The changes to the MX Master 3 for Mac are less obvious than for the keyboard — and one won’t necessarily sit well with Bluetooth haters. The new Mac model costs the same as the regular version, but doesn’t include a unifying receiver.
The turbocharged mouse’s chassis looks the same as the regular MX Master 3 (aside from the space gray accents, which aren’t that different). Like its predecessor, it also packs the superb electromagnetic MagSpeed scroll wheel that shifts on the fly from ratcheting precision to overwhelming speed.
Its ergonomic design makes it comfortable in my hand (although lefties need not apply). And its Darkfield 4,000 dpi sensor tracks extremely well on almost any surface. It, too, charges via an included USB-C to USB-C cable, and Logitech says it lasts up to 70 days.
All in all, it’s probably too much mouse for me. It offers so many advanced features, and so many programmable buttons, that it exceeds the needs of a word jockey like me. It’s nice knowing you can set the thumb wheel to do one thing in Excel and another in Photoshop, for instance, thanks to the Options software. For some people it’s going to be overkill. I guess if you need it, you know it. For the rest of us, it’s just a comfortable, super-capable mouse.
No unifying receiver
For me, the biggest difference between the original MX Master 3 and the new model is that the Mac version does not come with a unifying receiver. It’s a somewhat surprising omission that might give some potential users pause. (I secretly hoped Logitech would release a USB-C unifying receiver along with the Mac versions of the MX hardware.)
Hildebrand, the Logitech product manager, said the company worked extensively to fine-tune the Bluetooth setup for these products but would not share specifics. She said most users prefer Bluetooth because they don’t want to sacrifice a USB-C port on their Macs.
However, she admitted that some people run into Bluetooth problems. Typically those can be ameliorated by rebooting your Mac, deleting old Bluetooth devices you no longer use, or even changing your physical environment. (Bluetooth interference is definitely a thing.)
Hands on with MX Master 3 for Mac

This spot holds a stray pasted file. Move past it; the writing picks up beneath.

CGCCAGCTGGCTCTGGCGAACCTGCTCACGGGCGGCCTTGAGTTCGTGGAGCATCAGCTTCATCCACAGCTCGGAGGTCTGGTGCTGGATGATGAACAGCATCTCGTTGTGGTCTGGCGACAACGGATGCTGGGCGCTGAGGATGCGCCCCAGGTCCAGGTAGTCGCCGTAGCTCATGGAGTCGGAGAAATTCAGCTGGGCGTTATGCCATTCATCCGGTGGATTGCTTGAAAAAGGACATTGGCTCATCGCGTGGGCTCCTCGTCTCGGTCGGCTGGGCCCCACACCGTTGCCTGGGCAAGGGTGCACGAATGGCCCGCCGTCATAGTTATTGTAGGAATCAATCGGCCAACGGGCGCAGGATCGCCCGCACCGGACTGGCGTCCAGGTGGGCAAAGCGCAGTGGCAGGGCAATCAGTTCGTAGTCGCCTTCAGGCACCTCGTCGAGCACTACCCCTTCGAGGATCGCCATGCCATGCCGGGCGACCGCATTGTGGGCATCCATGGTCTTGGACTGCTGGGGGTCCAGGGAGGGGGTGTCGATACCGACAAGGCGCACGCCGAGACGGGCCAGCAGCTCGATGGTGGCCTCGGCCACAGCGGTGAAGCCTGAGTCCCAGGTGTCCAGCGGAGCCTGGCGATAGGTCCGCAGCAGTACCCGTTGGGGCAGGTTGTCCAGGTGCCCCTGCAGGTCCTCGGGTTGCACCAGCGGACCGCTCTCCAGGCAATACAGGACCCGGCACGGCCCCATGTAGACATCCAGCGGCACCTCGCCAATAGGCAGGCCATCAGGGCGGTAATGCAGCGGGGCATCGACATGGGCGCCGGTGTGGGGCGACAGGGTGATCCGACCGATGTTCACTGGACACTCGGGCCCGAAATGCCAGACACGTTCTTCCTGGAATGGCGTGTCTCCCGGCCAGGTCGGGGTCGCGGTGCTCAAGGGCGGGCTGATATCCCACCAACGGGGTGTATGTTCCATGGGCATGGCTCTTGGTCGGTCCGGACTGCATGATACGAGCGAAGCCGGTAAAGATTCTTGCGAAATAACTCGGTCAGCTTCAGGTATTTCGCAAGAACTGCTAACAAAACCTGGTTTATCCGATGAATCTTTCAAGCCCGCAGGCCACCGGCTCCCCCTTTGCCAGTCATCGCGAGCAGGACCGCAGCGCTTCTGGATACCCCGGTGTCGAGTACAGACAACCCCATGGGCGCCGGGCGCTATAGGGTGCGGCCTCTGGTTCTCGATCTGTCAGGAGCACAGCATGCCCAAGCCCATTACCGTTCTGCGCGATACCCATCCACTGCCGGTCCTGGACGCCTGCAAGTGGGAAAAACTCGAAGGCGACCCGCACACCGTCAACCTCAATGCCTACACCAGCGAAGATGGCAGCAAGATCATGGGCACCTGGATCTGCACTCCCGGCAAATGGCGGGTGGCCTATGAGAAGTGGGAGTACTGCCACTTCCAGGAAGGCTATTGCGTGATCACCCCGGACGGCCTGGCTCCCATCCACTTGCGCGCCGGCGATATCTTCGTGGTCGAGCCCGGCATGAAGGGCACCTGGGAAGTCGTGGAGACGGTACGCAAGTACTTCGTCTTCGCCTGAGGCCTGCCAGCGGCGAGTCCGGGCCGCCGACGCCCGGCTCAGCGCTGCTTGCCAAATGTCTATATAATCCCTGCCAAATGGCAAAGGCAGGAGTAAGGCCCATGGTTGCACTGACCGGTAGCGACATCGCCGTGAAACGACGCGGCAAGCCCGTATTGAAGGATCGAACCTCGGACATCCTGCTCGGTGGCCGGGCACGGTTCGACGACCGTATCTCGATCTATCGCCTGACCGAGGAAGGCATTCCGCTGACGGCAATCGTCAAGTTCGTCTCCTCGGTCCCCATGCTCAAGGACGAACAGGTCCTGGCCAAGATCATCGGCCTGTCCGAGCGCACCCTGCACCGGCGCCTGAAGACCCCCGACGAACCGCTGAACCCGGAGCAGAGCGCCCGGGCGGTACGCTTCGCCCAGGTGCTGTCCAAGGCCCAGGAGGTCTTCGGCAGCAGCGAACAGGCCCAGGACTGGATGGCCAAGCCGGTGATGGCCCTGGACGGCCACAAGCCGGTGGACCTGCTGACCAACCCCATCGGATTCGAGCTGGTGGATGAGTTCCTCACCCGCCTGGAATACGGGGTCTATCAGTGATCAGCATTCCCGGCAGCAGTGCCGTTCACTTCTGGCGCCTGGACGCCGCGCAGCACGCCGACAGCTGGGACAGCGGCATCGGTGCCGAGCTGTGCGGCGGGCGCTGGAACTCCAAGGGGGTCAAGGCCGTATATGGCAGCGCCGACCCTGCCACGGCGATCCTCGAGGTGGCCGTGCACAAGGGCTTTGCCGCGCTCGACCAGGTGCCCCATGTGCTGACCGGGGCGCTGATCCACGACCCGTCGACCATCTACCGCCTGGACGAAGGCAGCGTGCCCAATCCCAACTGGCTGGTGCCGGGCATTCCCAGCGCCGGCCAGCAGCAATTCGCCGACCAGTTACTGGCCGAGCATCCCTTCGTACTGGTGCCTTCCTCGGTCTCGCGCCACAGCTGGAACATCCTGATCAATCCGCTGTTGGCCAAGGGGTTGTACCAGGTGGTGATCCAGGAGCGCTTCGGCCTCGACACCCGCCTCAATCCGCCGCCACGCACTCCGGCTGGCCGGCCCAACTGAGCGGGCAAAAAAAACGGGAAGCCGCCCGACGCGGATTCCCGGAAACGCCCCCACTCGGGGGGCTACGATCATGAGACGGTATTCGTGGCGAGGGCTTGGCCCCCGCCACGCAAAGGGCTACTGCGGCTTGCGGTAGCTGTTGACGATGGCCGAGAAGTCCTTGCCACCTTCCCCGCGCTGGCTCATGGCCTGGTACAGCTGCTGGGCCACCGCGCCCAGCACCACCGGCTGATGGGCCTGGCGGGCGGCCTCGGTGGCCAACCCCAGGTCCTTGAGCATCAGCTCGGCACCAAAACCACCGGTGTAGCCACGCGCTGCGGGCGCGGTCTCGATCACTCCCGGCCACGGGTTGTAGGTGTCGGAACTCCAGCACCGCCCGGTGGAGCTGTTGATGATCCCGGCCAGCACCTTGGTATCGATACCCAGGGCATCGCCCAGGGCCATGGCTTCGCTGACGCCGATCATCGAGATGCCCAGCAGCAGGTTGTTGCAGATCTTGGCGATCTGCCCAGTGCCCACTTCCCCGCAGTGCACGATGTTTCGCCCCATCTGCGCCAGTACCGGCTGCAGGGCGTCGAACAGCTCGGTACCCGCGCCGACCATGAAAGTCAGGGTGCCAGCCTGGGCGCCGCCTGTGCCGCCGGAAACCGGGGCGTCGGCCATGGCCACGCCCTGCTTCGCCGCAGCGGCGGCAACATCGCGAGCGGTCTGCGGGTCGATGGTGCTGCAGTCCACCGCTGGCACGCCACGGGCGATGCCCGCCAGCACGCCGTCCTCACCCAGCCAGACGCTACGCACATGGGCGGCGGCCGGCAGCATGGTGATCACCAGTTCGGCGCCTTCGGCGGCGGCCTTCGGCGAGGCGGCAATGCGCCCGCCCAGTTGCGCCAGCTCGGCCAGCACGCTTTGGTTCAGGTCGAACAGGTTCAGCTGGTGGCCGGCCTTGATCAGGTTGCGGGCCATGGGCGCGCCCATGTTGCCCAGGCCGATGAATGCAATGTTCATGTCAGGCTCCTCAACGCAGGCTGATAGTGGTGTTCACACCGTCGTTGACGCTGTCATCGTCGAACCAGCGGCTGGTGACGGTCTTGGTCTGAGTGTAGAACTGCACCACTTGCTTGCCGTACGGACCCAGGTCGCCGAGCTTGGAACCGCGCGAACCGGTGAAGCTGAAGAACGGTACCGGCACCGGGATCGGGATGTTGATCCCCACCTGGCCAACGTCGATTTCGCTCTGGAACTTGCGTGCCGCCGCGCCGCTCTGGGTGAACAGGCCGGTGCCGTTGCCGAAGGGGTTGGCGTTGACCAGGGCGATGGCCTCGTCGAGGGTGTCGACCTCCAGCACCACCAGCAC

In my admittedly brief hands-on time with the MX Master 3 for Mac, I experienced an erratic cursor when connected via Bluetooth. Sometimes it got squirrelly and made it nearly impossible to click where I wanted. I’m really not sure why. I’m certainly one of those people with too many Bluetooth devices paired to my Mac, so maybe that’s it. (I’ve also been experiencing problems with Logitech’s Options software, but that’s another story. Maybe my Mac is just cursed.)<!– –>
The funny thing is, the MX Master 3 for Mac works with a unifying receiver — there’s just not one in the package. When I used it with the unifying receiver, I experienced none of the jumpiness that plagued my Bluetooth experiences.
Bluetooth problems aside, it’s an excellent mouse. But for me — a person with a history of Bluetooth snafus — it’s a little tough to swallow that the MX Master 3 for Mac costs the same as its predecessor but doesn’t come with that dainty little dongle.
Maybe I’ll dive into the Mac’s hidden Bluetooth debug menu, nuke all my settings, and see if that helps. More than likely, I’ll just keeping using the unifying receiver that came with the original MX Master 3. It’s less work, and I have a funny feeling it will prove more reliable anyway.<!– –>
The MX Master 3 for Mac comes in space gray. It retails for $99.99 and begins shipping later this month.
K380 for Mac Multi-Device Bluetooth Keyboard
As mentioned, Logitech also rolled out a new K380 for Mac keyboard today. Like its big brother the MX Keys for Mac, this petite keyboard also packs a layout tweaked to be more Mac-like. The function key is moved and it’s got an eject key, too.
Like the normal K380, it connects to up to three different devices through Bluetooth only. It’s an extremely reliable keyboard, great for use with a Mac or iPad. It lacks a number pad, so it’s perfect for people who don’t do a lot of 10-key entry and prefer a smaller setup. Many people find a smaller keyboard to be more ergonomic, since it allows a mouse or trackpad to sit closer to their body’s center mass. The small K380 also proves quite packable, so it’s great for taking on the road. For me, it makes for a much more comfortable setup than using my MacBook’s built-in keyboard.<!– –>
The K380 for Mac comes in off-white and rose. The keyboard works with Macs running macOS 10.15 or later, iPhones running iOS 13 or later, and iPads running iPadOS 13.1 or later. It retails for $39.99 and begins shipping later this month.